August 12th, 2008

How the waiver process works

As many have so aptly described in the comments section of a previous post, placing a player on waivers at this time of year (say, Gary Sheffield, according to an report) is a procedural move that teams do with several players. It allows teams to see if there’s any interest in players, and to see whether a trade is feasible. It does NOT mean that a player is about to get claimed on waivers, though they have 48 hours to do so once a player goes on there. In Sheffield’s case, a claim is not going to happen, not with Sheffield under contract for $14 million next year. The truer test would be if any team would want to trade for Sheffield, a .219 hitter whose average has barely budged since coming off the disabled list. That’s also unlikely, given that — again — he’s under contract for next year.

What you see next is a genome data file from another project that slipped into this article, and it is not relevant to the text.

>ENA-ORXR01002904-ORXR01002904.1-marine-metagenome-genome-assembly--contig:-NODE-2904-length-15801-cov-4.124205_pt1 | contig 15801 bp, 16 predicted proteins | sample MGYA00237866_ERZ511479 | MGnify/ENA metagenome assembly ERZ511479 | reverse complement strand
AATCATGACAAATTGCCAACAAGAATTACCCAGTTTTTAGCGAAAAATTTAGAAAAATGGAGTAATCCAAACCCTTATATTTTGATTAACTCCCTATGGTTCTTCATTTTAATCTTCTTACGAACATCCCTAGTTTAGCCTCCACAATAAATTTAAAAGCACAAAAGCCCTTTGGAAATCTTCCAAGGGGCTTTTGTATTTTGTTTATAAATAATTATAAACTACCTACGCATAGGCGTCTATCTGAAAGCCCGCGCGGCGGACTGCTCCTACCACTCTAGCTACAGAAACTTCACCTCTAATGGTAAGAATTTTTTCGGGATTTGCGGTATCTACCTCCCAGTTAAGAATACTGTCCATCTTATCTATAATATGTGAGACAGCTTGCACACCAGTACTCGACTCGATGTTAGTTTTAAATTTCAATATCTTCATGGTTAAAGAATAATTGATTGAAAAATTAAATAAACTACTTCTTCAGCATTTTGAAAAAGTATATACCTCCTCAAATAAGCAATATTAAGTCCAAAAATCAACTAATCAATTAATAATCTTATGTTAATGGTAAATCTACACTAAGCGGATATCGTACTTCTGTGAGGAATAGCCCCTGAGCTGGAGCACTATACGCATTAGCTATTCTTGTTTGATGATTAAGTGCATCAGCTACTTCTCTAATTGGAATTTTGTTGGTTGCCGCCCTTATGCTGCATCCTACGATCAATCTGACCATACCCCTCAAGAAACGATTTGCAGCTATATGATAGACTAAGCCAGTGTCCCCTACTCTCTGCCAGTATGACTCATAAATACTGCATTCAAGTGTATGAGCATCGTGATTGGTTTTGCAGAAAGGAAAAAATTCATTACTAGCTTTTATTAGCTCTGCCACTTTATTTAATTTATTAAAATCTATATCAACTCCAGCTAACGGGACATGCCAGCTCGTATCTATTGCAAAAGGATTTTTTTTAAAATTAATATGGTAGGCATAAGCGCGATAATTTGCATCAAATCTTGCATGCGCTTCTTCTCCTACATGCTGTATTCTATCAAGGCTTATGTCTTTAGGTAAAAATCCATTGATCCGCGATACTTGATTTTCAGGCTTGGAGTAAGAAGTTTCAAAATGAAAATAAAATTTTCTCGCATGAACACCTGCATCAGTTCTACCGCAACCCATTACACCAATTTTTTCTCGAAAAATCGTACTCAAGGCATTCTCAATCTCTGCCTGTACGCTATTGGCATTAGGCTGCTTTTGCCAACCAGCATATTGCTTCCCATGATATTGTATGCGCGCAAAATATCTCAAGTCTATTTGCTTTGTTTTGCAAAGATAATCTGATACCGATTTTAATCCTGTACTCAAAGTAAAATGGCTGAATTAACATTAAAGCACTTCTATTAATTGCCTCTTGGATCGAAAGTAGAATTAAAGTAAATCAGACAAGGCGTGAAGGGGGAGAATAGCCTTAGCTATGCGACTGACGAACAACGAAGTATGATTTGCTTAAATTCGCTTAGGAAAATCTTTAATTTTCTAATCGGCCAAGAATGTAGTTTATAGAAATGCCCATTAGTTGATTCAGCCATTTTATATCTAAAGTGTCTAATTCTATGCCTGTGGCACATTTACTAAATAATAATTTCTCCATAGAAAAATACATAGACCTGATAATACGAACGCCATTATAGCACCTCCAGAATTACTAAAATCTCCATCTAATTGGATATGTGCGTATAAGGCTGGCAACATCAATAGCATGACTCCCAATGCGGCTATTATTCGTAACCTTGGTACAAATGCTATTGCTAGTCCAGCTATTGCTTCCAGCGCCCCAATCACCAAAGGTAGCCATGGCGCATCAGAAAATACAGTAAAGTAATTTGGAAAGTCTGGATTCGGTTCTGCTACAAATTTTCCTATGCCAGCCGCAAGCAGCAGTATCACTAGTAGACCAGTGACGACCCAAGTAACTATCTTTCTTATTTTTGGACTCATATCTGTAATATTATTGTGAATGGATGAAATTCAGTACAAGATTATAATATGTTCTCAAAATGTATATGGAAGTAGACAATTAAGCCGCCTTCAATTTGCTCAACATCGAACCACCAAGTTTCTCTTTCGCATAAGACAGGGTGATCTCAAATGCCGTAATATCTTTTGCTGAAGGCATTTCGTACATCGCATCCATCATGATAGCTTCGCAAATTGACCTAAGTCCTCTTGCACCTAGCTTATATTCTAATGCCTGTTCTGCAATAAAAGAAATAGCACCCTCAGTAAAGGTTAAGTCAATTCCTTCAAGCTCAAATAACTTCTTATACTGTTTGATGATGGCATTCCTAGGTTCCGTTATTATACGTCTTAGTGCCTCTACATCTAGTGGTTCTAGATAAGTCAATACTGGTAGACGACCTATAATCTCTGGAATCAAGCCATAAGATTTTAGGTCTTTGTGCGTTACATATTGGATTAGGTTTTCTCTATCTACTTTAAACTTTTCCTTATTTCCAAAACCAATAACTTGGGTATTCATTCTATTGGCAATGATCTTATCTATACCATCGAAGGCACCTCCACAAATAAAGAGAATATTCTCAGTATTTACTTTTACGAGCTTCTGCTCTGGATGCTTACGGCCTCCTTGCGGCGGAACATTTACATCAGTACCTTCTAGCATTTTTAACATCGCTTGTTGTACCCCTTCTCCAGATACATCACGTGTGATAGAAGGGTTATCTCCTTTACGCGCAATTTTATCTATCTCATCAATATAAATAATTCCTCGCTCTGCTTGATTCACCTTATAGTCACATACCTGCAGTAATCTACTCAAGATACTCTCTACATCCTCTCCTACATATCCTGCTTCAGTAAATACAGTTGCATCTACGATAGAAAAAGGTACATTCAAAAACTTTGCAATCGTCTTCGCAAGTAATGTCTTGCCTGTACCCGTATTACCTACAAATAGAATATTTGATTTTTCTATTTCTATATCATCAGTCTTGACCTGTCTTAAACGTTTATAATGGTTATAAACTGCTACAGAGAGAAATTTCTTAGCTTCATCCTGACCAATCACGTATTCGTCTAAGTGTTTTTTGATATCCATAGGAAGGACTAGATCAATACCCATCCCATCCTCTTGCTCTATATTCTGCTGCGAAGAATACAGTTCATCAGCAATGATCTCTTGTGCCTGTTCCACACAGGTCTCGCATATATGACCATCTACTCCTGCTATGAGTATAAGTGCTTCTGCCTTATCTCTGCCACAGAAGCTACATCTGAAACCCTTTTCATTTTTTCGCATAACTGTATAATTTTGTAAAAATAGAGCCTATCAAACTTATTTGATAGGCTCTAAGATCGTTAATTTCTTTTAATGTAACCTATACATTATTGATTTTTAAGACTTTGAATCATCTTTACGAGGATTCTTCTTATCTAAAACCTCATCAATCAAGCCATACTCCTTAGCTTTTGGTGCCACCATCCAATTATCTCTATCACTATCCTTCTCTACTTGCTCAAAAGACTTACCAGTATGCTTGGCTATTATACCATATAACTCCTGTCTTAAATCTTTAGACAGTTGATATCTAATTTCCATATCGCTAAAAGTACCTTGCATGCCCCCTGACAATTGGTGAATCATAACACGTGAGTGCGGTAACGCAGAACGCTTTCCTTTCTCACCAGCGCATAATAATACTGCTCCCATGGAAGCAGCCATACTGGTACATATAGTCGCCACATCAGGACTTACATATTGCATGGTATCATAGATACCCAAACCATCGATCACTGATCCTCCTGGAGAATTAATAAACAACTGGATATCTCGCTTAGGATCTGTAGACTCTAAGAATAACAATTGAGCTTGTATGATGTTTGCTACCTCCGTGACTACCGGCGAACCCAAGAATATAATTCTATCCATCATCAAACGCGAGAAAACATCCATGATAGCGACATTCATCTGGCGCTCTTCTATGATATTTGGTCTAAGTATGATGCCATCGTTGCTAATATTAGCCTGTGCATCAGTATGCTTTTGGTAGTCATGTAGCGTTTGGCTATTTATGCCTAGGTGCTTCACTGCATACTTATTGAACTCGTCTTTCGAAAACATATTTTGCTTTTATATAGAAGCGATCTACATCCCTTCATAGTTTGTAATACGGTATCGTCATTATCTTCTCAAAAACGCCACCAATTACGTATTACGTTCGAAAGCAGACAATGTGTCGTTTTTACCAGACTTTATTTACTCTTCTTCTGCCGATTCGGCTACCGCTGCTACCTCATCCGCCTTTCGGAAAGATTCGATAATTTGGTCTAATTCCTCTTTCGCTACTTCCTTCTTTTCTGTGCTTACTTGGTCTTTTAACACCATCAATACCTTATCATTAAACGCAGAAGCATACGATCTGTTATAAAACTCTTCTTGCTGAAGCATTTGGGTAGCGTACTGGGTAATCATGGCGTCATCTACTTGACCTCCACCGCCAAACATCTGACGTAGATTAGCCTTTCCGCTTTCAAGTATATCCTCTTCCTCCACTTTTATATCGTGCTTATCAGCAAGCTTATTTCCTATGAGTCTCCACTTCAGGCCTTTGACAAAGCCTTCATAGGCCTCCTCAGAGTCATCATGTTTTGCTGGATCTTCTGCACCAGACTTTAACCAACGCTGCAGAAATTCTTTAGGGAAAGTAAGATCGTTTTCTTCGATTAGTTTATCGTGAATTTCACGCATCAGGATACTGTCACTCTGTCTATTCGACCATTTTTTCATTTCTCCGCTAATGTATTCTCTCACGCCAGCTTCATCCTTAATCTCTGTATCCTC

Tuesday: Tigers vs. Blue Jays

Been busy with Freddy Garcia and Dontrelle Willis stuff. Sorry for the delay.

TIGERS (58-60)

  1. Granderson, CF
  2. Polanco, 2B
  3. Guillen, 3B
  4. Ordonez, RF
  5. Cabrera, 1B
  6. Joyce, LF
  7. Sheffield, DH
  8. Renteria, SS
  9. Inge, C

BLUE JAYS (60-59)

  1. Joe Inglett, 2B
  2. Marco Scutaro, 3B
  3. Alex Rios, RF
  4. Vernon Wells, CF
  5. Matt Stairs, DH
  6. Rod Barajas, C
  7. Adam Lind, LF
  8. Lyle Overbay, 1B
  9. John McDonald, SS